Fire codes are evolving to meet the requirements of zero lot line and infill construction. But “meeting fire code” will probably never top the list of trendy topics for residential architects. Everyone is required to do it, and architects have been using gypsum to meet fire code for nearly a century. But there are newer building materials that meet code and deliver added value—lower dead load and wall thickness, lower material/labor costs, and reduced construction time.

These new materials also foster greater creativity. Today’s innovative code-compliant components give architects more design flexibility. For example, using fire-rated OSB sheathing in wall assemblies provides more flexibility in the design of wall openings, plus more options in framing and bracing to meet structural requirements.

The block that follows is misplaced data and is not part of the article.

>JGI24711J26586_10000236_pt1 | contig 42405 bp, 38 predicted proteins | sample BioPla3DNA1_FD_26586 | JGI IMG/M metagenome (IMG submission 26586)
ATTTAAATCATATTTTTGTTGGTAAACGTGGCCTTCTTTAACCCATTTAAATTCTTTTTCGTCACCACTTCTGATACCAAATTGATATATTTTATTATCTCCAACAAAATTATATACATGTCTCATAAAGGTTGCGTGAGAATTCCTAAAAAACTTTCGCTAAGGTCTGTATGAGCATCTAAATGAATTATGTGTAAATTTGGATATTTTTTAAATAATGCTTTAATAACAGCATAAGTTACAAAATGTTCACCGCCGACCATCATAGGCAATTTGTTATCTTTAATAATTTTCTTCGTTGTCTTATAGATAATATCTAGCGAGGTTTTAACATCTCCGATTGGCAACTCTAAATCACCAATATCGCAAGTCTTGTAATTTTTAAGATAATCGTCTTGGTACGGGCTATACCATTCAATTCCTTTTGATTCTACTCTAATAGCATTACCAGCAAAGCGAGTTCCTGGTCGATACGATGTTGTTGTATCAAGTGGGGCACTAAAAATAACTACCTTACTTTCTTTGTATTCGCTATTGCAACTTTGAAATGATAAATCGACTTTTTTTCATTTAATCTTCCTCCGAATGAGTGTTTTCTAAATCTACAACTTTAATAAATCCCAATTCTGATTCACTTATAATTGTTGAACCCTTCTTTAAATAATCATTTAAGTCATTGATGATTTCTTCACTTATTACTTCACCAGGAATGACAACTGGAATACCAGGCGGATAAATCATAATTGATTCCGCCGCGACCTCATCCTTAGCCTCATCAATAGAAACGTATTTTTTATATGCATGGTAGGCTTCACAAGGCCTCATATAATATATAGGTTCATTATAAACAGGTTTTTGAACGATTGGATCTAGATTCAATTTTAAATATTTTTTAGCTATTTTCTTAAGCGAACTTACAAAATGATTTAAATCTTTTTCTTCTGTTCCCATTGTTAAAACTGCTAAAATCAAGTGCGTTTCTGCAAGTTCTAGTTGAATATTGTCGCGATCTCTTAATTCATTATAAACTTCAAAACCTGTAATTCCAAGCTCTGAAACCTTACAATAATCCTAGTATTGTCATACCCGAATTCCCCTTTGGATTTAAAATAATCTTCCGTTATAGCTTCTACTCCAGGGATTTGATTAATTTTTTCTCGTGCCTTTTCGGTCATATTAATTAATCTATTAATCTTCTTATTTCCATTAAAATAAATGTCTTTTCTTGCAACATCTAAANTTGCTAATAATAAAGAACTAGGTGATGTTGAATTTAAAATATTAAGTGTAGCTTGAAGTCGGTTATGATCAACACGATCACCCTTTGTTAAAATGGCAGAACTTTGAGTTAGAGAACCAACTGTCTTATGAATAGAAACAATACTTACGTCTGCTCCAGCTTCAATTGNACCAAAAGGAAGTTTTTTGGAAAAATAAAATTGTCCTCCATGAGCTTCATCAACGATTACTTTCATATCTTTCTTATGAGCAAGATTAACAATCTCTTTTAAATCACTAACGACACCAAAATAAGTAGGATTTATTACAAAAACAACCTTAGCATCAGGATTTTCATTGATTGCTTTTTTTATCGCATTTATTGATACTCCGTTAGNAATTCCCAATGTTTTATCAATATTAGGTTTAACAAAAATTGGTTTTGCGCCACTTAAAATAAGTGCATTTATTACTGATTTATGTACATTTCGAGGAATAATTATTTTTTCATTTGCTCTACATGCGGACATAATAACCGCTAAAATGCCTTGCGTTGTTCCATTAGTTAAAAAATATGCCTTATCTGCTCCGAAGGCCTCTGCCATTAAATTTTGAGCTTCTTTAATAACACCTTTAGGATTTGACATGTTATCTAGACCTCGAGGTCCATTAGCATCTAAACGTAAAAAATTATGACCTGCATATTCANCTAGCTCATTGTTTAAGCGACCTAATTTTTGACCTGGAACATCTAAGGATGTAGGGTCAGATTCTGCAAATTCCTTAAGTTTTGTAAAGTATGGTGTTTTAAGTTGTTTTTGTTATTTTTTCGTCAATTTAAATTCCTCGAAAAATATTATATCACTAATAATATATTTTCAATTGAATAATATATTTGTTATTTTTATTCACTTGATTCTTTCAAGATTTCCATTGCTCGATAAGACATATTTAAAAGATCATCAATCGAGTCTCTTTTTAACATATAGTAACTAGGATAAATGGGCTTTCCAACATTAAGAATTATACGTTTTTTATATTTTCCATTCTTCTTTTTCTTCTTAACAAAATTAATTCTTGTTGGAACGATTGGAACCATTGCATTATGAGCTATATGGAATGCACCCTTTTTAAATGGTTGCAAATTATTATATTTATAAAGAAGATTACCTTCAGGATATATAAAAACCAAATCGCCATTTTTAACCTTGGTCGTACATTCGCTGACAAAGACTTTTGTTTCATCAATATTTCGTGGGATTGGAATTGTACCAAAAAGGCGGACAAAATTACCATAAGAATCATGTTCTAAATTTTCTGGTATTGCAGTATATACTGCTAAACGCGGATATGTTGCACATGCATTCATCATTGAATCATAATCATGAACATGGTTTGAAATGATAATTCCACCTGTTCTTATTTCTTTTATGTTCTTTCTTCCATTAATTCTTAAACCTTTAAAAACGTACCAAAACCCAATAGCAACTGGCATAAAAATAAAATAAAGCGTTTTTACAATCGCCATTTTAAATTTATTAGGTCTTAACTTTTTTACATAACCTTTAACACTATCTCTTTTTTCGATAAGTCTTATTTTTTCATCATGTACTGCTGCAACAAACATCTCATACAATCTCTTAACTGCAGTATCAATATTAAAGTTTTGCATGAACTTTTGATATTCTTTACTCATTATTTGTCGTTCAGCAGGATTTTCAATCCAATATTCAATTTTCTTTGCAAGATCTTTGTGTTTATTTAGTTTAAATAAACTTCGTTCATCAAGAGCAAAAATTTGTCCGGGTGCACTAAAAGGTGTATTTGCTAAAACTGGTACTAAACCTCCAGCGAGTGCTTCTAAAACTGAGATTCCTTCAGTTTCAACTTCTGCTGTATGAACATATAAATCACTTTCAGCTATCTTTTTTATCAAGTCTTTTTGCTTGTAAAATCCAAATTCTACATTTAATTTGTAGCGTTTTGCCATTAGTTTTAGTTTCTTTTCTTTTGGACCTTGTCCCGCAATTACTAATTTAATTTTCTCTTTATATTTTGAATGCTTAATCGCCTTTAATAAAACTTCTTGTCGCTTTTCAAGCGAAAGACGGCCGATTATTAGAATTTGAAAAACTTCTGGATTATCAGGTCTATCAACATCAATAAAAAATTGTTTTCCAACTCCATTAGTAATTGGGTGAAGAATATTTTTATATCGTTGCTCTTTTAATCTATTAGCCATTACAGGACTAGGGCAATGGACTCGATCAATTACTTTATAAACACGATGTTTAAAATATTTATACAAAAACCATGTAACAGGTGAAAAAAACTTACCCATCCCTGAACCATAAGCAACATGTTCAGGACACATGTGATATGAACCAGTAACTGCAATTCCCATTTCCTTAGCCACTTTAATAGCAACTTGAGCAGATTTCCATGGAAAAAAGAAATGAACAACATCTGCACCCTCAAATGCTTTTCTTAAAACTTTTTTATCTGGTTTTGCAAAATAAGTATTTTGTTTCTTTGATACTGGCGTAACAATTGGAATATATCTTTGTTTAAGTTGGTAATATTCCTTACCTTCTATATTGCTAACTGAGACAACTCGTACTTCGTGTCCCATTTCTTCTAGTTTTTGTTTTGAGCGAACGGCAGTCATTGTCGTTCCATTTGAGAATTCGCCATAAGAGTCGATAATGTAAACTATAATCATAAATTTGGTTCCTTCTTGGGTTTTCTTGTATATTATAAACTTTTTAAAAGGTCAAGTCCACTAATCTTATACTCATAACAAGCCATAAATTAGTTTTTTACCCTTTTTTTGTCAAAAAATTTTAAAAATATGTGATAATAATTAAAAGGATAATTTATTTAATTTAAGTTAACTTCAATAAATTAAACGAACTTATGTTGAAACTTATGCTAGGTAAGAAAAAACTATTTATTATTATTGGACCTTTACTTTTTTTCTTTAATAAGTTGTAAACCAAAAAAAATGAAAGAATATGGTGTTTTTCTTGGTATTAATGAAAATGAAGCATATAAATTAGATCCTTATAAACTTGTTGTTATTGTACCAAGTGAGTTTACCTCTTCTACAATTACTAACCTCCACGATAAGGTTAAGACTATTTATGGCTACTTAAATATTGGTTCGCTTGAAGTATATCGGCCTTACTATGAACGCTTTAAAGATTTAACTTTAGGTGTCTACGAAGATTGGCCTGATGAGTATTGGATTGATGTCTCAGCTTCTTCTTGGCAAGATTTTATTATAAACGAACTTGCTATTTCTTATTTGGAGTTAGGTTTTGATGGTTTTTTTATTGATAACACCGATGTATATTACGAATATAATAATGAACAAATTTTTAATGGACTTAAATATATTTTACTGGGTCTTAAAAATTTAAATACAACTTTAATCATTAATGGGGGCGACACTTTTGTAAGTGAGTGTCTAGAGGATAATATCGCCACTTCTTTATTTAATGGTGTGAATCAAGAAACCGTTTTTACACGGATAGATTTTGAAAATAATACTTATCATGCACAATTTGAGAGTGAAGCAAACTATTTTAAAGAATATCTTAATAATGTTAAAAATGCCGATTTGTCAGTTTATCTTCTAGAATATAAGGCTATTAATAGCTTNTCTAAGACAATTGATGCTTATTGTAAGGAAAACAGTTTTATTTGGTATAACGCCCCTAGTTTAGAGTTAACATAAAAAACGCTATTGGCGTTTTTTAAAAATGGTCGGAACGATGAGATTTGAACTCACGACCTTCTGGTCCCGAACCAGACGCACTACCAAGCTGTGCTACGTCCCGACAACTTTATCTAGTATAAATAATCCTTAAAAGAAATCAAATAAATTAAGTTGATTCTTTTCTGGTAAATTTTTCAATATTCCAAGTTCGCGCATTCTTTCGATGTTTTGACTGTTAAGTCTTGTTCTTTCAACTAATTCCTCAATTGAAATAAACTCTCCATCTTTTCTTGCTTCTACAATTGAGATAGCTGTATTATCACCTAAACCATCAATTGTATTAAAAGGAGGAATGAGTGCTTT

Some fire-rated OSB sheathing products reduce labor costs and construction time by eliminating the need to add a layer of gypsum. And they provide a better substrate for securely fastening exterior cladding.

Fire-rated OSB sheathing also delivers impressive strength. Its design values for load/span and shear strength are superior to fire-retardant treated (FRT) wood structural panels of the same thickness.

The newest fire-rated OSB sheathing products install easily, with no special tools or extra components required.

Finally, there’s the issue of weather resistance. Fire-rated OSB sheathing products are classified Exposure 1, certifying that they can withstand normal exposure to moisture during construction. Interior gypsum and FRT plywood must be kept dry.

Meeting fire code will always be a design priority. But now the emphasis is on meeting code while simultaneously saving money and reducing construction time.

To learn more about how fire-rated OSB sheathing is helping architects meet code and achieve much more, visit